Tiled printing is a method that computer programs use to enable users to print images larger than a standard page, recently popularized by a program called The Rasterbator. A tiled printing program overlays a grid on the printed image in which each cell (or tile) is the size of a printed page and then prints each tile. A person can then arrange the tiles to reconstruct the full image.
Tiled printing has been widespread since the days of mainframe computers. Programs were available to convert images to ASCII art that, when printed large enough and viewed sufficiently far away, appeared to be smoothly shaded. Modern software may use halftoning to achieve a similar effect.
Another form of tiled printing, inspired by continuous feed printers, involves making a long message of letters, possibly with inline graphics of the same height, and printing it sideways over several pages to make a banner. This type of printing is usually associated with The Print Shop, a 1980s software package.
Since high resolution images are used to create the prints, a large amount of ink is used in the process of making tiled prints in the past. Inexpensive ink jet printers now allow people to make tiled printouts that do not sacrifice the original image's resolution. These decorations are sometimes called rasterbations, after a popular tiled printing program, "The Rasterbator." The Rasterbator program accepts users' images and divides them into a grid format. Users can specify how big the final product should be, in terms of pages. The Rasterbator then produces PDF images that when printed out, form the entire picture.
World records 
Rasterbation is often the subject of record-breaking attempts to create the largest and most impressive tiled prints. The title of the world's largest rasterbation was previously held by "the Doomtech crew". However, in June 2007 the graduating class of the University of Toronto Schools, a Toronto high school, produced a rasterbation incorporating 1462 sheets of 8.5"x14" legal-sized paper. This achievement surpassed the previous record by over two hundred sheets, but then was overtaken by a group from Groton School in May 2008. The Groton School Rasterbation used more than 1500 sheets of 11x14" paper and was 100' tall, making it the largest ever.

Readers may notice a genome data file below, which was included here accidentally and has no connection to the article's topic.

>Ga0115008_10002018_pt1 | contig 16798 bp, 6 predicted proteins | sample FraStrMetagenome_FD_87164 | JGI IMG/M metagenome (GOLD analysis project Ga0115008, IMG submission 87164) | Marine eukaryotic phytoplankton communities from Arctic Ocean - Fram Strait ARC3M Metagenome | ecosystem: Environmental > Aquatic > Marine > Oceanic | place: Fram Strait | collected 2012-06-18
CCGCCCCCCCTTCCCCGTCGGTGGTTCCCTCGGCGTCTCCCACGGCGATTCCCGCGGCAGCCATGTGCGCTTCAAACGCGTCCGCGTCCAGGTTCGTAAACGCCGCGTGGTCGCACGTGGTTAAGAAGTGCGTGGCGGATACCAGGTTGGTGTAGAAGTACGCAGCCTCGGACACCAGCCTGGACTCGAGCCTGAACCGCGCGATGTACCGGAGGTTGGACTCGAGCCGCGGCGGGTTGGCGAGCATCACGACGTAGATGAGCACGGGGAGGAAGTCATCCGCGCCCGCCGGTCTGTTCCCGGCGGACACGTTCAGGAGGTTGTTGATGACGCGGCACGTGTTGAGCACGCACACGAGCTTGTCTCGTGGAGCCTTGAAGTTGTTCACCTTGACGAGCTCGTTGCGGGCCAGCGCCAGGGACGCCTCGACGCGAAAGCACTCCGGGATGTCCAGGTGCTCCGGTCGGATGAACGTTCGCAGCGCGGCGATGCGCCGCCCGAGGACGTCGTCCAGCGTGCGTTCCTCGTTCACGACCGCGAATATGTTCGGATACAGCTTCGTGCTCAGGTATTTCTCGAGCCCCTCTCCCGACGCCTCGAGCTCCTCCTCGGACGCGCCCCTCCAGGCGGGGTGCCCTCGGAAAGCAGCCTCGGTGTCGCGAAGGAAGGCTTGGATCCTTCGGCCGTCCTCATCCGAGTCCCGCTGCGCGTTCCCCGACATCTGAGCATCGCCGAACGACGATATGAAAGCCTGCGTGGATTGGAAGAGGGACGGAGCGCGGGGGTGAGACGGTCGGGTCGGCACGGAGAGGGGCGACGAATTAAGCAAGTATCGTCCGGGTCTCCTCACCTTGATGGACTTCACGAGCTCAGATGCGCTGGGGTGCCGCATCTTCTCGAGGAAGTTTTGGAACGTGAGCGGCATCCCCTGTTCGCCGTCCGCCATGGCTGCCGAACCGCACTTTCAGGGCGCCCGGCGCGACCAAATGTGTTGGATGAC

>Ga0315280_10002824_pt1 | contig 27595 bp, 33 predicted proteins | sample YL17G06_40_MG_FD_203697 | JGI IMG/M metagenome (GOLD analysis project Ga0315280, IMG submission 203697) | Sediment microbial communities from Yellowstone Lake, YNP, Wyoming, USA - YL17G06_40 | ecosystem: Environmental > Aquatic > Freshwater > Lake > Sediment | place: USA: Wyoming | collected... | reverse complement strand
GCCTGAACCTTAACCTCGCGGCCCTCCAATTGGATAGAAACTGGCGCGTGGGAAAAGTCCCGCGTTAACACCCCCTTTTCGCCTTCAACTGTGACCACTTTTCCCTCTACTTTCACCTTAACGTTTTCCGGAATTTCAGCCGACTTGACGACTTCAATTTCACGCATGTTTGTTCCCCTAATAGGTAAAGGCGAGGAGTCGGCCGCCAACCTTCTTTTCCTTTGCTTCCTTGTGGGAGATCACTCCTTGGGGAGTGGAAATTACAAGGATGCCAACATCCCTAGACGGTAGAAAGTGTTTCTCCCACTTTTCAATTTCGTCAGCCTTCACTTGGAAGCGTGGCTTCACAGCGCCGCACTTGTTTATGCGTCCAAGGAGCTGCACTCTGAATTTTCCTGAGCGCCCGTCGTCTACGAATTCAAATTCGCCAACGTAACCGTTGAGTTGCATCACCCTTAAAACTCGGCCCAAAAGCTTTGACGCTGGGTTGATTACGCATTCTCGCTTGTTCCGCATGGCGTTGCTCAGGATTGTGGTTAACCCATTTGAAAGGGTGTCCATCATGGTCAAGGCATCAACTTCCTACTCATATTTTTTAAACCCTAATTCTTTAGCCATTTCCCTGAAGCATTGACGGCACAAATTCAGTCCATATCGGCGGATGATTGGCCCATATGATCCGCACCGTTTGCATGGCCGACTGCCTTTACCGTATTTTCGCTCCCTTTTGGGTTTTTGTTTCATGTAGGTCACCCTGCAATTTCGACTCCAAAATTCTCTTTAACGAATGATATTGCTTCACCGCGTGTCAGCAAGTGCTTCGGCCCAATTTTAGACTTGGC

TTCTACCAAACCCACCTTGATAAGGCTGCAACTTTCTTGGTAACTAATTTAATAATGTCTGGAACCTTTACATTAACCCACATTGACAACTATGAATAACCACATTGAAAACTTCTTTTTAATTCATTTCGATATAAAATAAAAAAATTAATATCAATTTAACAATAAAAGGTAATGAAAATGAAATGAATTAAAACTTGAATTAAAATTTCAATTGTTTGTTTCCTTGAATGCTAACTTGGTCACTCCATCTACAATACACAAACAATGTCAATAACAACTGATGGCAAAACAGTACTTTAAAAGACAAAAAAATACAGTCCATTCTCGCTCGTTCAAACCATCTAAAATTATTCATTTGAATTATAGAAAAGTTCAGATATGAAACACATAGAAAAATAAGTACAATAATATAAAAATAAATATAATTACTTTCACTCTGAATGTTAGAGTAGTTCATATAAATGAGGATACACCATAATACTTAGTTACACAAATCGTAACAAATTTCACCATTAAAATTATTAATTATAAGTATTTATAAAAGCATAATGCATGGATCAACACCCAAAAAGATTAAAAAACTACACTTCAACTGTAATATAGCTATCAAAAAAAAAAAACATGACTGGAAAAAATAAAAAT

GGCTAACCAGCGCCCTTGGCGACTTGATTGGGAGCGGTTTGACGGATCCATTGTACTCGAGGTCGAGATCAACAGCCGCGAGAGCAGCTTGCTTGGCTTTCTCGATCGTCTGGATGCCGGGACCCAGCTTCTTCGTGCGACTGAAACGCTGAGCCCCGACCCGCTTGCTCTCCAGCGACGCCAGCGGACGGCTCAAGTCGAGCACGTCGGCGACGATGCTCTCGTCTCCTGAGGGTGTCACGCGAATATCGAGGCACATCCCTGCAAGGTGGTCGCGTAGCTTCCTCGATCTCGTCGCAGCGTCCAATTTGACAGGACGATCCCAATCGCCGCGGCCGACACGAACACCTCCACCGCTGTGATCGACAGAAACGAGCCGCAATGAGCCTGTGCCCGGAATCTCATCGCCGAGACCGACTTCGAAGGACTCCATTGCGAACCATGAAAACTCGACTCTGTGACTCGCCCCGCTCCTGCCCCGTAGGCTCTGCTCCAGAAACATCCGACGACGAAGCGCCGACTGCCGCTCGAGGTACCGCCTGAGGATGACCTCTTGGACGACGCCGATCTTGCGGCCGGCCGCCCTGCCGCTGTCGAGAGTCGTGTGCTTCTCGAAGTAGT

In June 2012, another graduating class from the University of Toronto Schools produced 74 9'x9' rasterbations in one night, each incorporating 143 sheets of 8.5"x11" letter-sized paper, for a record-shattering total of 10,582 sheets. Each rasterbation included the face of one of the graduating students with a doorway cut out of his or her gaping mouth - altogether, they created a corridor of mouths throughout the school's hallways.
In March 2013, a 1017 square feet rasterbation of Edvard Munchs iconic painting The Scream was created at Norway’s largest computer party The Gathering (TG), as part of the art project "Scream from nature". It is the largest known reprint of any Munch painting. The rasterbation, made by the crew at Sørlanet, consisted of 37 x 41 sheets of A4 paper, and measured 25.5 ft x 39.9 ft.
|Wikimedia Commons has media related to: Tiled printing|
- PosteRazor, a rasterbating application for Mac OS X
- The Rasterbator - a popular tiled printing application for Windows, which is free and open source software
- Rasterbator-NG - a Mono-based Rasterbator version
- Block Posters - online application that creates any size pdf posters from up to 1 MB images (free)
- PosteRazor - a graphical multi-platform tiled printing application that takes bitmap images as input and creates a multi-page PDF document (free)
- pdfposter - a command line tiled printing application for PDF files (free)
- poster(1) - a command line tiled printing application for PostScript files (free)
- "Tutorial On How To Rasterbate A Photo" - SwagMyDorm, Sept. 25, 2012
- "Freebie Rasterbator Makes Arty-Looking Posters" - PC World, April 8, 2010
- "Turn Photos Into Wall-Size Posters", PC World, May 13, 2009
- "Rasterbate in your dorm room", Dakota Student, August 25, 2006
- "Rasterbate More: Slap a pixelated Larry on your wall", The Harvard Crimson, December 9, 2004